Theatre in Wales

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At Made in Wales

Made in Wales- Queen of Hearts , Sherman Theatre , June 1, 1998
Germanv's most influential post-war playwright, the late Heiner Mueller, once described theatre's role as a resurrection of the dead Two such theatrical resurrections took place at the Sherman Theatre in Cardiff in early June,where two Welsh authors premiered their latest works for the stage.

In Christine Watkins's play, the passionate objections it generated even before its first performance came as no surprise.

As soon as Made in Wales, the Cardiff-based company for new dramatic writing, released the information that it had commissioned the dramatist to write a play on the legacy of the Princess of Wales, the project was branded as tasteless, despite the company's assurance that the work was conceived as a "tribute" to the princess. Why such concern about the exploitation of Diana's image and the correct form of her memory when both of these are violated daily in the mass media on a scale far larger than theatre could ever achieve? Is it the particular nature of live performance, the prospect of a real embodiment on stage, that made the objectors feel uneasy? Interestingly, their worries about representation and commemoration were precisely the issues that the play attempted to address.

A Diana impersonator's quest for a life, after the death of her role-model, brings her in contact with a photographer, who seizes his chance to cash in on pictures of the living double, a transvestite cabaret singer with an obsession for the dead princess and a former prostitute, who in the face of her own approaching departure from life is working on a garden of remembrance. By playing with themes such as embodiment, representation and memory, the drama also queries the legitimacy of its own undertaking. Its answer to the implicit anti-theatrical prejudice of its critics is an emphatic affirmation of theatre's unique ability to deal with these issues. Unfortunately, in the end, it is the theatre that lets the play down. Jeff Teare, whose pragmatic directoral style works so well with the unambiguous, realist writing of young authors such as Roger Williams, fails to tease out some of the spiritual and philosophical overtones of Watkins's script. Her study in haunting, albeit more implicit in the writing than fully developed, thus turns into a light-weight farce bordering on the banal.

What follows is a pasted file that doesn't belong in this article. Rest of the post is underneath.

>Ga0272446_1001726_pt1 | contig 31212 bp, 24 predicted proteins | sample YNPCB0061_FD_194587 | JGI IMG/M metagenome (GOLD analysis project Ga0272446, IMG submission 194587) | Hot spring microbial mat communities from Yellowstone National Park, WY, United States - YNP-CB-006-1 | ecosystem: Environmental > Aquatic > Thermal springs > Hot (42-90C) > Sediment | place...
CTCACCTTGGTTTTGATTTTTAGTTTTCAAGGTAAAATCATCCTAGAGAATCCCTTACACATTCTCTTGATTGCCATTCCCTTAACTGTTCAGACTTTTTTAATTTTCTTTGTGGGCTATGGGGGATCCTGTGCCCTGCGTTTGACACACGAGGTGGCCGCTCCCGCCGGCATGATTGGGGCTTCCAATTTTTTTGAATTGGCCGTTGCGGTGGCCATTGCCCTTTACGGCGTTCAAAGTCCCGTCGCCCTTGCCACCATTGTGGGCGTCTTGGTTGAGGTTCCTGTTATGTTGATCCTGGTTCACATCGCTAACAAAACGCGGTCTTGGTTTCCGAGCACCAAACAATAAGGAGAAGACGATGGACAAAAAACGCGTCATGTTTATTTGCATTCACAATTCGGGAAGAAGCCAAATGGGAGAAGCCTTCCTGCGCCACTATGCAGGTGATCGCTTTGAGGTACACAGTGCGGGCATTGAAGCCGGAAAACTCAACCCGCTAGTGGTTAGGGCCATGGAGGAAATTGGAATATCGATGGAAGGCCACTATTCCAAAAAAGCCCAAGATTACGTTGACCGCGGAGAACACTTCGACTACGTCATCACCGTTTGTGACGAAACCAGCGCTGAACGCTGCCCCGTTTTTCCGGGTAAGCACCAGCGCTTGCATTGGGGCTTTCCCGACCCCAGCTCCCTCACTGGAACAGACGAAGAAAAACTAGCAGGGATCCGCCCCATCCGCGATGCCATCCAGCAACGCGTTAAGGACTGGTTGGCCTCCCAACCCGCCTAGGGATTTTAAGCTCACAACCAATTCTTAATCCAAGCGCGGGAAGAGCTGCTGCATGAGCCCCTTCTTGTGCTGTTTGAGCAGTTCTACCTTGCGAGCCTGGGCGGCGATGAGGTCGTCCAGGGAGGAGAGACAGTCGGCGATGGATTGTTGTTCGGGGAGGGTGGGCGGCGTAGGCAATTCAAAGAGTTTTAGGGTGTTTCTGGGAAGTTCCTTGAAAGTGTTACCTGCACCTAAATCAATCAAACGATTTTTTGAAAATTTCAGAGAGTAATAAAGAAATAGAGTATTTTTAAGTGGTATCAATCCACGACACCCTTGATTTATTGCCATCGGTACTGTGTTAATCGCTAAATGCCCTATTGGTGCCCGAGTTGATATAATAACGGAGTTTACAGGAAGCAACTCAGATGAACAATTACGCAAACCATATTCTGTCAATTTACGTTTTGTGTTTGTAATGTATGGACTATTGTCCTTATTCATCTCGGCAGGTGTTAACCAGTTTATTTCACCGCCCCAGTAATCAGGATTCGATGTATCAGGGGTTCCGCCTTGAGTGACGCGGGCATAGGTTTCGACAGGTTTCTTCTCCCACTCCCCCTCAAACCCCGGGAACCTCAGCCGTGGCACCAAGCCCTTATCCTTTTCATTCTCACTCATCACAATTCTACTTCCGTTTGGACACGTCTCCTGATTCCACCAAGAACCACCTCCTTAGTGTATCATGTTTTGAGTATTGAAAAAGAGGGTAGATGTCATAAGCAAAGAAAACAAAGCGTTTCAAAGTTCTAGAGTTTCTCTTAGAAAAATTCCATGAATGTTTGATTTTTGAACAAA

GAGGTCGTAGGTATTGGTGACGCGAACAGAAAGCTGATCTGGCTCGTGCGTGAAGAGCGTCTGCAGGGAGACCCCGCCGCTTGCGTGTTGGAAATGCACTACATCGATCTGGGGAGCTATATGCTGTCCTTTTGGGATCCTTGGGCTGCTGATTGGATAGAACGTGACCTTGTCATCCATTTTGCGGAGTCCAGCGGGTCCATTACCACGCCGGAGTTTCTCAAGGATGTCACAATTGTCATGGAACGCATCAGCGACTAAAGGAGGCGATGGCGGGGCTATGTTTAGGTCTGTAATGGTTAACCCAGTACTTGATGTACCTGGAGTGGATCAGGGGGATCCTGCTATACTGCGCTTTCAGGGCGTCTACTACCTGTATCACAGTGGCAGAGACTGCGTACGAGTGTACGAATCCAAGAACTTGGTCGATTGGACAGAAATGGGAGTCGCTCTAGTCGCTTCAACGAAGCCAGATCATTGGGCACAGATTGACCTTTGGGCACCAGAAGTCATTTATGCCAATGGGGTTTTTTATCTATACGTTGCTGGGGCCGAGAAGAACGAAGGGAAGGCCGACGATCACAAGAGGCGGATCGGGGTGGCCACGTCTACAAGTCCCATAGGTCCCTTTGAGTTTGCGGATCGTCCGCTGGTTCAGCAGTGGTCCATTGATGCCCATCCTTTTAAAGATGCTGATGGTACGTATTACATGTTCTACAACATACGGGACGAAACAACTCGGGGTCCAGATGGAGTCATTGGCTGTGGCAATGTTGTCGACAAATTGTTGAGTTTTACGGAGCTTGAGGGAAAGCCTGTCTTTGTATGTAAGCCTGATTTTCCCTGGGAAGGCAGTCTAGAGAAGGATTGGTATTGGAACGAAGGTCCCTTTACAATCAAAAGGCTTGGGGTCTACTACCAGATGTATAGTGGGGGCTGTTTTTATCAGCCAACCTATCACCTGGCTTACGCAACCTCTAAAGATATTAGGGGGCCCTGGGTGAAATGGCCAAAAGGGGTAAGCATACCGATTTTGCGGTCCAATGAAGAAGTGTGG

Reviewed by: Heike Roms

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